The categorisation of different races (racialism) is routinely demonstrated by the characters of Spike Lee films – by members of every demographic. He’s highly critical of the notion that certain races carry certain characteristics – his characters often voice criticism of white people (which is often mistaken as hatred of white people by the more sensitive people on the internet), but never unfairly or without the person being subjected to this racialism defending themselves – the white bus driver from Get On The Bus being the most notable example of this, leaving the main group after refusing to sit down and take prejudice from the men he is driving towards Washington DC.
Music seeps into all of Lee’s films – from the extended sequence in School Daze, to Chi-Raq, to the repetition of ‘Fight the Power’ in Do the Right Thing and the strangely musical first act of Malcolm X, Lee is infatuated with the expression that music can bring, on its own or paired with film. His frequent collaborator, jazz trumpeter and composer Terence Blanchard, effortlessly matches Spike Lee’s erratic pacing, his music elevating moments of intense and poignant drama to even greater heights – one such moment being the “fuck you” speech from 25th Hour. In a spectacular, sad and almost poetic monologue, Edward Norton’s character unleashes a repressed inner tirade of petty hatred, full of stereotypes, xenophobia, racism and other kinds of prejudice, in frustration over his looming prison sentence, and it soon becomes clear that this stems from self hatred. Terence Blanchard’s music, Norton’s crescendo-ing performance and the montage interspersed with his monologue all come together to turn this scene into something truly profound.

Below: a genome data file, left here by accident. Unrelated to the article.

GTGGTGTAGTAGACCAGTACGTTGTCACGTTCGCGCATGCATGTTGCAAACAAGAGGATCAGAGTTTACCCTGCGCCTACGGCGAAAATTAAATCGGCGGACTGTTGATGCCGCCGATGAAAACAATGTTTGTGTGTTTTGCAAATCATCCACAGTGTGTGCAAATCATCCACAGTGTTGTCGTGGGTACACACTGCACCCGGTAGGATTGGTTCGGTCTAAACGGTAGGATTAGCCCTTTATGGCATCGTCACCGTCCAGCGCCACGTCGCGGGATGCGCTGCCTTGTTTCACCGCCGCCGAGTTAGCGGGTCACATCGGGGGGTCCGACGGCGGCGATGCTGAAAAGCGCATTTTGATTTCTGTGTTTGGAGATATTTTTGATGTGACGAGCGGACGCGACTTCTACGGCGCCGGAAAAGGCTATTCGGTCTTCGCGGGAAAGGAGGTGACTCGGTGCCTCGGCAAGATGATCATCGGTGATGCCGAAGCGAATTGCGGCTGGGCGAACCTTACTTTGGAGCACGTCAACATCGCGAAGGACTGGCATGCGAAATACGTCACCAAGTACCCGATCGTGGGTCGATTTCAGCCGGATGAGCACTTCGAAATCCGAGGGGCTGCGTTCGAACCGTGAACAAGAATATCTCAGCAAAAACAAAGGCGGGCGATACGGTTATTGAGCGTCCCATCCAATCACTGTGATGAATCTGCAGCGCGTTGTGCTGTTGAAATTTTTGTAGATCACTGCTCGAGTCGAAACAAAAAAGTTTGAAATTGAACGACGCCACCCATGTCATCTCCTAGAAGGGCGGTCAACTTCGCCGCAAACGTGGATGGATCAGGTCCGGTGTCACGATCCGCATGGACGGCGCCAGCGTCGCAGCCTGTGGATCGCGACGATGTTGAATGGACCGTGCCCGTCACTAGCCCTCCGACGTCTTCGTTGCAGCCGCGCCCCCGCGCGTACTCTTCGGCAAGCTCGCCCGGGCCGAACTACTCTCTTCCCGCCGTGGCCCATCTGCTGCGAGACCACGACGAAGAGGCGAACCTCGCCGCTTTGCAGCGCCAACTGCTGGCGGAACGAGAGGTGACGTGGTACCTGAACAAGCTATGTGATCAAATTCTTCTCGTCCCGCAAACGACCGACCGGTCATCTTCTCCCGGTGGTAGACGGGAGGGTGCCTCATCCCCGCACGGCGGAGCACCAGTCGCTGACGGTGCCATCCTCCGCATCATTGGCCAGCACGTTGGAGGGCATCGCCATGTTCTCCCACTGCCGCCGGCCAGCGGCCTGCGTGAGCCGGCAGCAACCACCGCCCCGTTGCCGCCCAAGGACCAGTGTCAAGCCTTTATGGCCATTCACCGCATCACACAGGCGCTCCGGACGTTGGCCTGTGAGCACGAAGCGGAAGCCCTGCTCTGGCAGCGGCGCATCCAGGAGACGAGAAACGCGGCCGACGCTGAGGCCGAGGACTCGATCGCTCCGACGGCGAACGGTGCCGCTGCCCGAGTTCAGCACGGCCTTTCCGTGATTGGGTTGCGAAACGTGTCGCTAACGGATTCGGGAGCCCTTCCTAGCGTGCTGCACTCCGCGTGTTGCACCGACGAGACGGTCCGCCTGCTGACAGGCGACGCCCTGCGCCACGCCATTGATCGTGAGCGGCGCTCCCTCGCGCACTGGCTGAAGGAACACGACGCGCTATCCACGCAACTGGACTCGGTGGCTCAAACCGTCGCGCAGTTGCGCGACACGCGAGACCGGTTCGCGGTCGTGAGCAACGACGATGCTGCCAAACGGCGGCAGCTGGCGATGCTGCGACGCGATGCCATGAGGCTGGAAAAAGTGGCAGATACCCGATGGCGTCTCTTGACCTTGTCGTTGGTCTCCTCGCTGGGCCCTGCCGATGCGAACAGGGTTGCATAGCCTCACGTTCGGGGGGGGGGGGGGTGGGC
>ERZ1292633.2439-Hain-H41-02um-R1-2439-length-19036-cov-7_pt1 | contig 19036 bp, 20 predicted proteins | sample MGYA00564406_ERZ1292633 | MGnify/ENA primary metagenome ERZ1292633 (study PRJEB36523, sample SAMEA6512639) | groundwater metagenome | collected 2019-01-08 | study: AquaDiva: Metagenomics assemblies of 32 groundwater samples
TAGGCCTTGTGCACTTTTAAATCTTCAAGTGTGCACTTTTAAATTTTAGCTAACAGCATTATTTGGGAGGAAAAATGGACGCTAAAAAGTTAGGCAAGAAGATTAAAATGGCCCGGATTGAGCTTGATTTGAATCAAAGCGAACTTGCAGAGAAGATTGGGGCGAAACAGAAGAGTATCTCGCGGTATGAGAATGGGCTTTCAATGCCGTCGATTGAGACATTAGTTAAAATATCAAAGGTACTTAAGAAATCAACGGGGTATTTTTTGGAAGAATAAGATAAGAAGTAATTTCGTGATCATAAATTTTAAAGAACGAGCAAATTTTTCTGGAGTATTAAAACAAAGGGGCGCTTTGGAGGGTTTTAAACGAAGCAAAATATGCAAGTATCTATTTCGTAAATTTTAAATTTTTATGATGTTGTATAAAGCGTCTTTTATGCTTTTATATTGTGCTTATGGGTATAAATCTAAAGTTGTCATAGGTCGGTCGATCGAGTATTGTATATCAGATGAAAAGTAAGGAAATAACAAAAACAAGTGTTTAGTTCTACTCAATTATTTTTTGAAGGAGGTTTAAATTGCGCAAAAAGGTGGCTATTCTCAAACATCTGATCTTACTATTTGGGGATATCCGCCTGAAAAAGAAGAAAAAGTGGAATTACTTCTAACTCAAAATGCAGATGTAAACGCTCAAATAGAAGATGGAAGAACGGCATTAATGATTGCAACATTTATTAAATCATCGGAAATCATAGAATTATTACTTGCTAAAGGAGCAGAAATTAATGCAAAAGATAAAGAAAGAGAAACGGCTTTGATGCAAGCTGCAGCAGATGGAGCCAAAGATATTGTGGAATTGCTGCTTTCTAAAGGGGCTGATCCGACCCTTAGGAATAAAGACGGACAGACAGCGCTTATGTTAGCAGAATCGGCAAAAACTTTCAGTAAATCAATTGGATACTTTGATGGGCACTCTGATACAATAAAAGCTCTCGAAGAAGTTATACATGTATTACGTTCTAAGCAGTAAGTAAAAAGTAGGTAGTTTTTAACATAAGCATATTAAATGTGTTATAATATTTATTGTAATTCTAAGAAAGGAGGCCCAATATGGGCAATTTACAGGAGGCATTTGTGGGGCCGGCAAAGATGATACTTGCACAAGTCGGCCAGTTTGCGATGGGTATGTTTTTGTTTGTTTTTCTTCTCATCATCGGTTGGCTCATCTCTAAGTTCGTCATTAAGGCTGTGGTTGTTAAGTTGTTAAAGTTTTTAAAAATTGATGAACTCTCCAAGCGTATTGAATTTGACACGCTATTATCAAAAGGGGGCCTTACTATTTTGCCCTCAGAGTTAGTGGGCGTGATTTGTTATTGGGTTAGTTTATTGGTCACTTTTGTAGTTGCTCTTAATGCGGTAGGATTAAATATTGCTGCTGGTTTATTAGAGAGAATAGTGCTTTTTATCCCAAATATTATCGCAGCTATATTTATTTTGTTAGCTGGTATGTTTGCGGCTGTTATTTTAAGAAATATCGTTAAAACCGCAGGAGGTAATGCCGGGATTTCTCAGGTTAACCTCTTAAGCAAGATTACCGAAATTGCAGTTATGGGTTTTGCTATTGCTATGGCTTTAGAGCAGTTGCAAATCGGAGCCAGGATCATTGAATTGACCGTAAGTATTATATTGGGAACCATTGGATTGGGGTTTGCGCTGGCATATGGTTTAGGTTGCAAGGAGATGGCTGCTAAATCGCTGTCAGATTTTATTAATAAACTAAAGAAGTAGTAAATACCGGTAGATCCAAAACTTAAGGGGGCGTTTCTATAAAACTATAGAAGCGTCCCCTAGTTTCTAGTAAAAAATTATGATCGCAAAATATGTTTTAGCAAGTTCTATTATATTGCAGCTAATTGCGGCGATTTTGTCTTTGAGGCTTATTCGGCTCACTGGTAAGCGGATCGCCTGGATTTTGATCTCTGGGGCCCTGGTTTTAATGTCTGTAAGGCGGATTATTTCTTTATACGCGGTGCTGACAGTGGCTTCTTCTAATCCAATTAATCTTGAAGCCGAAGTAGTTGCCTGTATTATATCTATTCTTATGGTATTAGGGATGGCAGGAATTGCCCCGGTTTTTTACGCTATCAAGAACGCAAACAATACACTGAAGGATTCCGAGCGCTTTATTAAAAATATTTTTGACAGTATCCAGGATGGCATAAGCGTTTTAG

Do the Right Thing was the first indicator to the mainstream that Lee wasn’t going to be a reserved director – the film depicted a blisteringly hot summer in Brooklyn, made all the more uncomfortable by the racial tension in the neighbourhood. Do the Right Thing, while an entertaining and not unpleasant film, was rather comically touted as having the potential to incite race riots because of the anger bubbling underneath the surface, that boils over in the film’s final act. While this didn’t ultimately happen in real life, the film did have an unquestionable effect on black auteurs – inspiring further classics of black cinema after it. John Singleton, the director of Boyz N The Hood, recently said at a BFI Q&A that while he had the idea for the film since his childhood, he eventually just wanted his own take on Do the Right Thing, only set in South Central L.A.